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Los Angeles Times
Los Angeles Times
Jack Harris

New details emerge about suspended Angels pitching coach Mickey Callaway's behavior

Suspended Angels pitching coach Mickey Callaway issued a statement to the Athletic in which he admitted to having extramarital affairs, but continued to deny allegations of sexual harassment against him.

The statement was published Tuesday morning in a report from the Athletic that described new details about Callaway's alleged behavior toward women. Last month, the Athletic reported the first public allegations against Callaway, when five women in the sports media industry accused him of making inappropriate advances toward them — including comments on their appearance, sending them unsolicited shirtless photos of himself, and in one instance asking for nude photos in return — over a period of five years during which he worked for the Angels, New York Mets and Cleveland Indians.

Tuesday's report included more details about Callaway's eight-year tenure in the Indians organization from 2010-17, the final five of which he served as the club's pitching coach.

The story said he had a reputation for aggressively pursuing women and that the club's female employees warned one another to stay away from him. In 2015, wives of players on the team were reportedly concerned about an affair they perceived Callaway to be having with one woman who was around the team.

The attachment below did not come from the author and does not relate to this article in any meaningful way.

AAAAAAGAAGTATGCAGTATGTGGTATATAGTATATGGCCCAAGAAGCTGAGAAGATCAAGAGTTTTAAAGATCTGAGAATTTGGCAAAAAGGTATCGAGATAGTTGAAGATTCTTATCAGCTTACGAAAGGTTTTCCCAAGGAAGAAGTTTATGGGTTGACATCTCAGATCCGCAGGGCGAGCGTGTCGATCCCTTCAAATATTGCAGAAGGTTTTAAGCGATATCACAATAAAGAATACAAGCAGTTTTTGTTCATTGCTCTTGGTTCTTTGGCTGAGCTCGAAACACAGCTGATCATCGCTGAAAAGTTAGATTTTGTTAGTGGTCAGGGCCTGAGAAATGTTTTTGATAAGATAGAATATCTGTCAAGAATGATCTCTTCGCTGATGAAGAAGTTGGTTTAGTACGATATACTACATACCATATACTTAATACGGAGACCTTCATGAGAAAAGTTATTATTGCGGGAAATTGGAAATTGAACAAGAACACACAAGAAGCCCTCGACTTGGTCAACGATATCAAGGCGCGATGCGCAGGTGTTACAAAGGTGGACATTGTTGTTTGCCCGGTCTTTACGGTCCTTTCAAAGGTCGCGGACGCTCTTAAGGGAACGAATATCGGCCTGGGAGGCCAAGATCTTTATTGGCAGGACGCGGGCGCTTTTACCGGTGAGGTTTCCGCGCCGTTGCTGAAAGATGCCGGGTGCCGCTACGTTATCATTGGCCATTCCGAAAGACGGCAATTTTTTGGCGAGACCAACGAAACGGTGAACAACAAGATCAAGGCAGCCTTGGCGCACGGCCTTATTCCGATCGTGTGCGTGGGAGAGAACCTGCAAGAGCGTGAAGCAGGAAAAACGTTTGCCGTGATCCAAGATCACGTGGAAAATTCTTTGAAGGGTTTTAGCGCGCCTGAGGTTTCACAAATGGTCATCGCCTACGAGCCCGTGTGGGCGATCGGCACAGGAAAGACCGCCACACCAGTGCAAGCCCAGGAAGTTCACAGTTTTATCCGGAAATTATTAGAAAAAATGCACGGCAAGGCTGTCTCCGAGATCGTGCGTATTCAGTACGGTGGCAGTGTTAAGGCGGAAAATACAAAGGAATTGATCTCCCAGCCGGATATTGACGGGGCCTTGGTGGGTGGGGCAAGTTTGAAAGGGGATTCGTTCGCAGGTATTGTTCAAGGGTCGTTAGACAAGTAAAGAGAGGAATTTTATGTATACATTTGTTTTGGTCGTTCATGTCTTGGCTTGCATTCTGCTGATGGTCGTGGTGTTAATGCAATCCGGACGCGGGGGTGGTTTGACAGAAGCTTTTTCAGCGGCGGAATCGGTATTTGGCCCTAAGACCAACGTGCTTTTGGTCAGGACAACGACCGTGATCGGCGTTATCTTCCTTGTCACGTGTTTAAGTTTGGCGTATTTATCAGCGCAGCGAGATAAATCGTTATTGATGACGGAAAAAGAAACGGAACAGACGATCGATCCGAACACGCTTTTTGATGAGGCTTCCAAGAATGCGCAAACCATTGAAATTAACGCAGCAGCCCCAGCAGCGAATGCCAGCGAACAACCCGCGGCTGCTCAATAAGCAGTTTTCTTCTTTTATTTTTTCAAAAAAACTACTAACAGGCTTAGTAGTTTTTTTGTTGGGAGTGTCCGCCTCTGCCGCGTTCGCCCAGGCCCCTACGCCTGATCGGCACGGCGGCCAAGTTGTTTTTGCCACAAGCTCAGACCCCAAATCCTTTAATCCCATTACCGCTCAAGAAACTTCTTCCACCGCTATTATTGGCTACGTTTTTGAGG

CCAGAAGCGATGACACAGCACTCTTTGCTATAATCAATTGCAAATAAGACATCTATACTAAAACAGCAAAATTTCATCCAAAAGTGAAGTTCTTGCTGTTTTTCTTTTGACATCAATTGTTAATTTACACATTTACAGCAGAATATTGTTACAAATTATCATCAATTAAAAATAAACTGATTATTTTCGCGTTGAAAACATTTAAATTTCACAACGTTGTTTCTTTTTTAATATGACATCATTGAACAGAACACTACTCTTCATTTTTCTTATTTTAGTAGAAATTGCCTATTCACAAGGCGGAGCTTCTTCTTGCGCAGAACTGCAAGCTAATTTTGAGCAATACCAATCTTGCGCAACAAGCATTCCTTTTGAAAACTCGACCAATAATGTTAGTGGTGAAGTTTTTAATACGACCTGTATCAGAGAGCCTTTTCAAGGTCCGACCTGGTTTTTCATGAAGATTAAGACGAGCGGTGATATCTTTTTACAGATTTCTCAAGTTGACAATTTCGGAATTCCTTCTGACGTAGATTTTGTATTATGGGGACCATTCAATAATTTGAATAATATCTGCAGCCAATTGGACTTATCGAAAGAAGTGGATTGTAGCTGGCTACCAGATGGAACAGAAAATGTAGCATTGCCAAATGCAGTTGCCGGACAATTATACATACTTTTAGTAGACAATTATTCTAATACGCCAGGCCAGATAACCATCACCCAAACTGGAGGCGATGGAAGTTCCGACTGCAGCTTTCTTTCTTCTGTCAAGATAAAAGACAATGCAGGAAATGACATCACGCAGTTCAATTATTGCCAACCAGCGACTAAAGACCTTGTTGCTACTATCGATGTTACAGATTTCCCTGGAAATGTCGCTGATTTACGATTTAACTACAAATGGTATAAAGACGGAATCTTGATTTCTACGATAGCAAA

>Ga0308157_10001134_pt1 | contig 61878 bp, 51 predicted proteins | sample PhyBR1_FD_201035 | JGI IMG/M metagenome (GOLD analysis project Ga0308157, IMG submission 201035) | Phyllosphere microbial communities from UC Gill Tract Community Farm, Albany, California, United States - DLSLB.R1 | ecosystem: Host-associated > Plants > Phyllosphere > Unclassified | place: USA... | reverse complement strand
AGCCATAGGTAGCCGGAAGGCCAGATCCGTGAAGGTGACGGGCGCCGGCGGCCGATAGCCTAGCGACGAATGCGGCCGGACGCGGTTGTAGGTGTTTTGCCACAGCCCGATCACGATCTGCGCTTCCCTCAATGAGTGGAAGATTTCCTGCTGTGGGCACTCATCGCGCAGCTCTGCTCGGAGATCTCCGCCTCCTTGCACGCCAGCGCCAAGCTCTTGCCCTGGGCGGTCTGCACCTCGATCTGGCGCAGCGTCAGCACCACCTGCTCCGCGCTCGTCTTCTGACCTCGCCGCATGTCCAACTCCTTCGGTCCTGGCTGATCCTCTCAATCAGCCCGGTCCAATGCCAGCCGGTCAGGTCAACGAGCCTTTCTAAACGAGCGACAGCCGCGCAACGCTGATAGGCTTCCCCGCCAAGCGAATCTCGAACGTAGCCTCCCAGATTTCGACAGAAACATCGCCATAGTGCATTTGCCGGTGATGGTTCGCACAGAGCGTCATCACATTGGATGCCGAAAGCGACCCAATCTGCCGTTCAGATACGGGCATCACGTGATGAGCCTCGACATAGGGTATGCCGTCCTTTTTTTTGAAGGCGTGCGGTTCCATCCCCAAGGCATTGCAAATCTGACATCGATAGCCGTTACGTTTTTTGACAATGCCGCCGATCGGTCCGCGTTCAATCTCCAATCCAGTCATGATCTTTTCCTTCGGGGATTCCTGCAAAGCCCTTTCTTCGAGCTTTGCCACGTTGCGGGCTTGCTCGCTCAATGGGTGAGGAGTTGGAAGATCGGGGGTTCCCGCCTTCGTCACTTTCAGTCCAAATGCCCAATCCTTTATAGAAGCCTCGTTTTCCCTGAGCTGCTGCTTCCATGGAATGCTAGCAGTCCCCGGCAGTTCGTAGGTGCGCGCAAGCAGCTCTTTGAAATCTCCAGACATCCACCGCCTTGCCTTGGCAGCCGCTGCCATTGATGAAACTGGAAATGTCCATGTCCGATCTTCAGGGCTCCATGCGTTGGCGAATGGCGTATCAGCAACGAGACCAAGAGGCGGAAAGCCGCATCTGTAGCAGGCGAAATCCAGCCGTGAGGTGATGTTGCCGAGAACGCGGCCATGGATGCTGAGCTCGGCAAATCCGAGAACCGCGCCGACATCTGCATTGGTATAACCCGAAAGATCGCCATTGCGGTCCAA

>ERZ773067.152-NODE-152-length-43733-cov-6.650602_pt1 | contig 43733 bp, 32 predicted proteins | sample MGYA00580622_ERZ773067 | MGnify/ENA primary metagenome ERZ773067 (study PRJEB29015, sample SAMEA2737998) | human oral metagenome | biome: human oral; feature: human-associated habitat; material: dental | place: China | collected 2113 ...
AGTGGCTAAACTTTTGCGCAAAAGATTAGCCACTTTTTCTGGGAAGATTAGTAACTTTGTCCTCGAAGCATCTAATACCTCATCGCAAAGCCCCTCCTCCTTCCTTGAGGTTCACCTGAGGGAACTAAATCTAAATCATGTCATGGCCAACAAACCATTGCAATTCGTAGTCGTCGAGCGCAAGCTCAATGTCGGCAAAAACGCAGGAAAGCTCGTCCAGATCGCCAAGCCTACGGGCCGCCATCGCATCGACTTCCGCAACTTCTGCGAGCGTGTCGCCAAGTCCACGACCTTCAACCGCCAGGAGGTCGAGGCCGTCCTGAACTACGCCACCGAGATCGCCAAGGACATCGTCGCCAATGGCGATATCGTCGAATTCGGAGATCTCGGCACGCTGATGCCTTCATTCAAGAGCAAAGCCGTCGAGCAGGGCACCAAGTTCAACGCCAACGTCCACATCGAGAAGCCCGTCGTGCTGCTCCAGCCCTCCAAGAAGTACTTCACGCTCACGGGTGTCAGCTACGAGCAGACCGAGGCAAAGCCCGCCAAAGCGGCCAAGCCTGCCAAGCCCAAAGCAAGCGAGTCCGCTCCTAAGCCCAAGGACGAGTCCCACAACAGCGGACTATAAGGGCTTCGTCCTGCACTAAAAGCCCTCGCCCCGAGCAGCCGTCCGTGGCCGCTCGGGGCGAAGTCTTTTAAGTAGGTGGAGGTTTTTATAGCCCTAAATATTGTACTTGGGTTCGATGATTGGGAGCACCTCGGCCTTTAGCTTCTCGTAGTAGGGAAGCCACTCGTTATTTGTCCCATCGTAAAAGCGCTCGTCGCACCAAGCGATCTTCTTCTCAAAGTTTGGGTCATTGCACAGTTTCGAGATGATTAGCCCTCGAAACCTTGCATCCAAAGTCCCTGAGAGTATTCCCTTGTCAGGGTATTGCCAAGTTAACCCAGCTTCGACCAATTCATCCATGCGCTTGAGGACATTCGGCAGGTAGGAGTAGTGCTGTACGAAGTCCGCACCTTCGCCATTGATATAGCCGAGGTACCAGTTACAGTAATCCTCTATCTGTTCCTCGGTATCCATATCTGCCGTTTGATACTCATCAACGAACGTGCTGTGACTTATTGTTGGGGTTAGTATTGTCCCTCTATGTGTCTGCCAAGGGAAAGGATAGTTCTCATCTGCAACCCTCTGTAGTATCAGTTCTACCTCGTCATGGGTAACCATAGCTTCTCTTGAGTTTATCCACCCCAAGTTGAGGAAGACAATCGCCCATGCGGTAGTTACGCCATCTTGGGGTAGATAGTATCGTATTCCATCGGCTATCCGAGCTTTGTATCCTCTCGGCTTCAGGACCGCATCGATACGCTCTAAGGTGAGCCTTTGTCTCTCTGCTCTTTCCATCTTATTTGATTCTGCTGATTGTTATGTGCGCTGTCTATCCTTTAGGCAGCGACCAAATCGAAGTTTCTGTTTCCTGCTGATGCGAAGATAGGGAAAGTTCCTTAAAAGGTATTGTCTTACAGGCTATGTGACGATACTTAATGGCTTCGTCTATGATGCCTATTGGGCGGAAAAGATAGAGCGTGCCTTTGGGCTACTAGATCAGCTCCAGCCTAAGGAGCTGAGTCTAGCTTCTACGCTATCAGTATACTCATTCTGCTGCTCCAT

The story also described a consensual affair Callaway had with a married woman in Arizona between 2015 and 2017. When the woman's husband found out and confronted Callaway in early 2017, an MLB security officer got involved and a report about the matter was filed with MLB.

The husband also reportedly called the Indians' fan services department so often the situation was brought to the attention of Indians manager Terry Francona, general manager Mike Chernoff and team President Chris Antonetti. Antonetti claimed last month he had no prior knowledge of Callaway's alleged behavior.

When Callaway was hired by the Mets to be their manager for the 2018 season, the husband also contacted that organization, according to the report, and the matter was brought to the attention of the Mets' general counsel.

In response to the newly reported details, Callaway emailed this statement to the Athletic:

"While much of the reporting around my behavior has been inaccurate, the truth is that on multiple occasions I have been unfaithful to my wife, and for that I am deeply sorry. What I have never done is use my position to harass or pressure a woman. I am confident that I have never engaged in anything that was non-consensual. I feel truly blessed that my wife and children have stuck with me as the most personal and embarrassing details of my infidelities have been revealed. I will continue to work as hard as I can to repair the rift of trust that I have caused inside of my family."

Callaway has been suspended by the Angels since Feb. 2, the day after the Athletic first published the allegations against him. The team said in a statement at the time it would "work closely with MLB to conduct a full investigation." An Angels spokesman said Tuesday the team had no additional comment at this time.

Because Callaway denied the original allegations, the league and the Angels were compelled to launch the investigation. On Friday, a person familiar with the matter but not authorized to discuss it publicly said the league's investigation remains "ongoing" with no timetable for resolution.

In Callaway's absence this spring, the Angels named bullpen coach Matt Wise as interim pitching coach. Wise, however, has been restricted to remote instruction since Feb. 20 after testing positive for the coronavirus. His in-person responsibilities are being shared by the rest of the Angels pitching staff in the meantime.

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